A giant colony of ants stretching 100km (62 miles) has been discovered in the Australian city of Melbourne, threatening local insect species.
Natural aggression kept numbers under control in the ants' native country
The ants, which were imported from Argentina, are ranked among the world's 100 worst animal invaders.
Although they exist in their usual smaller group size in their homeland, the colonies have merged in Australia to create one massive super colony.
Experts fear that the invasion poses a threat to biodiversity in the area.
Elissa Suhr, from Monash University, Melbourne, said the introduced pest's natural aggression kept numbers under control in its native country.
But the lack of genetic diversity in the ants found in Australia has allowed them to build a super colony.
"In Argentina, their native homeland, ant colonies span tens of metres, are genetically diverse and highly aggressive towards one another," Dr Suhr said.
"So population numbers never explode and they are no threat to
other plants and animals.
"When they arrived in Australia, in 1939, a change in their structure occurred, changing their behaviour so that they are not aggressive towards one another. This has resulted in the colonies becoming one super colony."
Dr Suhr said the Argentine ants have killed native ants, and consumed many other insects, posing a major threat to biodiversity.
She said Argentine ants could even displace native species by taking over local habitats and preying on insects commonly eaten by Australian ants.
Australia is not the only country to be invaded by Argentine ants, according to Dr Suhr.
"In California, they have displaced native ants, decreased the diversity of other native insects, affected the dispersal of seeds and even decreased lizard numbers," she said.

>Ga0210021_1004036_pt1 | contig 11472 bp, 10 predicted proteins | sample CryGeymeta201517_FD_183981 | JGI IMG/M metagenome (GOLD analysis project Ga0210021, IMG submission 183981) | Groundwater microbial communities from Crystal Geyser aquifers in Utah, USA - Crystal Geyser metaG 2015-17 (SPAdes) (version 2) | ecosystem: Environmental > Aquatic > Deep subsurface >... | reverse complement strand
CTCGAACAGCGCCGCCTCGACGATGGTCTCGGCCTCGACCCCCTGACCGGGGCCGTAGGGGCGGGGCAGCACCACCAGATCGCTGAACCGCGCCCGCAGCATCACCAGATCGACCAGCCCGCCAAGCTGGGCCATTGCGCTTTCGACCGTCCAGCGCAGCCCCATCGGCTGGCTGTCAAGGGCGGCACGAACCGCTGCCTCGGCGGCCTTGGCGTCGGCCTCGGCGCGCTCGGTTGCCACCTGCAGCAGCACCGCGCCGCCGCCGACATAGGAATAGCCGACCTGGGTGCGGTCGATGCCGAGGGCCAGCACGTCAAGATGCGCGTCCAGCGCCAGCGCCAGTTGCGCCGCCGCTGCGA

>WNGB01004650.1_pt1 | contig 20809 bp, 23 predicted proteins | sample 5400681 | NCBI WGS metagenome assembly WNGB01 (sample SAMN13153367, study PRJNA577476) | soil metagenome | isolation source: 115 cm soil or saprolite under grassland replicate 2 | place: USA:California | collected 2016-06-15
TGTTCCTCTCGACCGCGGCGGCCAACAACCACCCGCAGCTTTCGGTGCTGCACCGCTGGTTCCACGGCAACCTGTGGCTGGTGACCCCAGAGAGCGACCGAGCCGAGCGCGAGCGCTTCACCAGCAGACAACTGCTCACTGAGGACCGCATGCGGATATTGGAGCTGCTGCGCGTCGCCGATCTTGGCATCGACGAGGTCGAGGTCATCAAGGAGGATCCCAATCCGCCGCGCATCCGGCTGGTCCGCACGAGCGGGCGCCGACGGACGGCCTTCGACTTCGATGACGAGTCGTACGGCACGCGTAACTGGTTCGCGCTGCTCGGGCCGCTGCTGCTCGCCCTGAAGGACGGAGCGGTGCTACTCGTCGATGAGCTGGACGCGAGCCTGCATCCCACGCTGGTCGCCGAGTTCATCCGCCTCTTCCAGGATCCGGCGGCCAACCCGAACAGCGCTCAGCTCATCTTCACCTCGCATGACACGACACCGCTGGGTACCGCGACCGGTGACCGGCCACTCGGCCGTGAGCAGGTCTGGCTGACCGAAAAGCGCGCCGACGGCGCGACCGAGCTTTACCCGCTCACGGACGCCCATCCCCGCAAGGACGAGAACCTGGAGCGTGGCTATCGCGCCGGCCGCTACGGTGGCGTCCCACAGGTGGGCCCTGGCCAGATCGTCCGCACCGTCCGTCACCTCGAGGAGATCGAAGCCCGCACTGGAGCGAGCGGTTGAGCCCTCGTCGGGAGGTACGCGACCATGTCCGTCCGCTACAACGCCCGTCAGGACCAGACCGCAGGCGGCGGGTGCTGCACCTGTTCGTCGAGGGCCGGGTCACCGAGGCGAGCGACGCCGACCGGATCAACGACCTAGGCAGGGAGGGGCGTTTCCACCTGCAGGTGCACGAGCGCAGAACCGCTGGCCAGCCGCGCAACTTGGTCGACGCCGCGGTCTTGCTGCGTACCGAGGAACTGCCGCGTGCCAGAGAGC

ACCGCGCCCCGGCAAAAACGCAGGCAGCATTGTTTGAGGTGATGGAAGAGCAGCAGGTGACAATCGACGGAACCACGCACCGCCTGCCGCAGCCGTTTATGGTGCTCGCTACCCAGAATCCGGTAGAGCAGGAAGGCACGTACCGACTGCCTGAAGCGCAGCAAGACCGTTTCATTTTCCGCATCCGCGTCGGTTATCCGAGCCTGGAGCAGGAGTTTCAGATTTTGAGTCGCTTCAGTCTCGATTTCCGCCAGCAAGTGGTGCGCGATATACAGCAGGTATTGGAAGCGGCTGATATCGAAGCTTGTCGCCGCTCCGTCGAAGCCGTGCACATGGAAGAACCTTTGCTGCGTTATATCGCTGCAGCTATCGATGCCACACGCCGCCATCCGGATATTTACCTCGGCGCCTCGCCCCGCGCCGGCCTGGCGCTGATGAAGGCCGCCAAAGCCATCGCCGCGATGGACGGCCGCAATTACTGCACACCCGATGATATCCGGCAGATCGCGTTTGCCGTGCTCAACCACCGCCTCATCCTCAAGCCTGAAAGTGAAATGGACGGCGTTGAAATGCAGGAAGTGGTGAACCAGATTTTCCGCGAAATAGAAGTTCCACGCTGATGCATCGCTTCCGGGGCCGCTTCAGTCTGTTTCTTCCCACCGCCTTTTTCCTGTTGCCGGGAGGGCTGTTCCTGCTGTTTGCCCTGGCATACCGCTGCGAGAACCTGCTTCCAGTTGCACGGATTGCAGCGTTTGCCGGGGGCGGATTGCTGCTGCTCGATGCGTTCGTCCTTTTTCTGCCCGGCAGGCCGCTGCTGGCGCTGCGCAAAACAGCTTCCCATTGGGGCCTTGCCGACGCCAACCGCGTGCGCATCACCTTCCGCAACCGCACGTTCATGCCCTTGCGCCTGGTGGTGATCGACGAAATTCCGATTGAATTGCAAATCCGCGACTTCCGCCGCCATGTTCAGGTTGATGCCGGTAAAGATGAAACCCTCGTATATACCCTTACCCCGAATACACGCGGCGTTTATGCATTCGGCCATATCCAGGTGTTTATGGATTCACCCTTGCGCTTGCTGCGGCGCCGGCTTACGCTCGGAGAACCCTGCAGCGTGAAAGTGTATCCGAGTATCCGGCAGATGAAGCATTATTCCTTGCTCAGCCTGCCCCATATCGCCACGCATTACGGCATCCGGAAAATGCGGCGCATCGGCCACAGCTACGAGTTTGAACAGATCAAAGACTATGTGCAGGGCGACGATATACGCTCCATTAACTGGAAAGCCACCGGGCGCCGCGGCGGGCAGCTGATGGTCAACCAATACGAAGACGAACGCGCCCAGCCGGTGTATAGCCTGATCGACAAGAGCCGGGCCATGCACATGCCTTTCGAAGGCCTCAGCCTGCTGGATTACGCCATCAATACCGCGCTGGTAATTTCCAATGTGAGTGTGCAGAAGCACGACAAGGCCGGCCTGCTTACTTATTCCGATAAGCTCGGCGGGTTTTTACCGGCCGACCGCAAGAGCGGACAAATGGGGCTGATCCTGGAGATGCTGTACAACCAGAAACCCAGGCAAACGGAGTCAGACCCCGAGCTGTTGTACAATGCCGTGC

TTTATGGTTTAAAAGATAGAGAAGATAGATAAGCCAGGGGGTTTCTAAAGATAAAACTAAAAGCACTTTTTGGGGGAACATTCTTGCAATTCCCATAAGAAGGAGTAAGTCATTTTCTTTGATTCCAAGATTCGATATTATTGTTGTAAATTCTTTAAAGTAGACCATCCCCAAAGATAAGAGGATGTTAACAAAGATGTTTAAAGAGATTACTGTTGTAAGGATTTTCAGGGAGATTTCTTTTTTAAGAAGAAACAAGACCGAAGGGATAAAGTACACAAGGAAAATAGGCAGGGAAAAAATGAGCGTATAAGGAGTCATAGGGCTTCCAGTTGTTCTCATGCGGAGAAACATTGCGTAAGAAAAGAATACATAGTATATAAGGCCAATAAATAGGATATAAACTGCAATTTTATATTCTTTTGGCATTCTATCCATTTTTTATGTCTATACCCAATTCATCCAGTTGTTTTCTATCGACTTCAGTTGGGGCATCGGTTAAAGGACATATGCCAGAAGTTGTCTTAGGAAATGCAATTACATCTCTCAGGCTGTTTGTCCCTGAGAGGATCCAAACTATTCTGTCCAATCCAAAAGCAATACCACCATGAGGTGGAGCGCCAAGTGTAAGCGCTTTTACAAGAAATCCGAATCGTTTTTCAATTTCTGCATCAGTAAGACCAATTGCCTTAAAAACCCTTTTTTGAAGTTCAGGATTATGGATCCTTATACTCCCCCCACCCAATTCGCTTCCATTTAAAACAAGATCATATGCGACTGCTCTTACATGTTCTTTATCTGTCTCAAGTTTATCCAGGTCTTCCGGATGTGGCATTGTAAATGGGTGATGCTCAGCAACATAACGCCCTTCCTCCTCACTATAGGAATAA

Australian scientists are studying colonies in Perth and Adelaide to see if they share the same genetic structure and behaviour as the Melbourne ants.
If they do, a super colony several thousand miles wide could spread across southern Australia.
I live in Melbourne, and was unaware that our local ant problem had reached such behemoth proportions. For several months now, ants have had the run of our property, invading everything from the downstairs kitchen to the upstairs bathrooms. Thick black trails of insects are now a common site in every room of our abode, something that had never happened until the beginning of this year. I thought this problem was localised and was shocked to find out that the colony spread out over 100kms.
Anthony Hill, Melbourne, Australia
We have them in the wine area of Barossa Valley and once in the house they are worse than white ants. Ant trap poisons have limited effect.
Graham York, Nuriootpa, South Australia, Australia
We live in a house very close to the city centre in Melbourne, and we have certainly noticed an increase in the number of ants during the last year! They appear in odd places, even where there doesn't appear to be anything for them to eat there. If some food does get left out accidentally, then within a short period there will be a swarm of ants.
Douglas, Melbourne, Australia
I'm not from Melbourne but Perth, Western Australia and I live in a residential block of 8 units and I've noticed them on our property for the past 12 months. Their nests are everywhere. You can always tell an Argentine ant by their small size and the fact that when you crush them they do not leave behind that characteristic "ant" smell. They are incredibly invasive as you will find them in their hundreds on your kitchen side. I have also noticed that the other native ant colonies that were around are no longer so.
Gavin, Perth, W.A.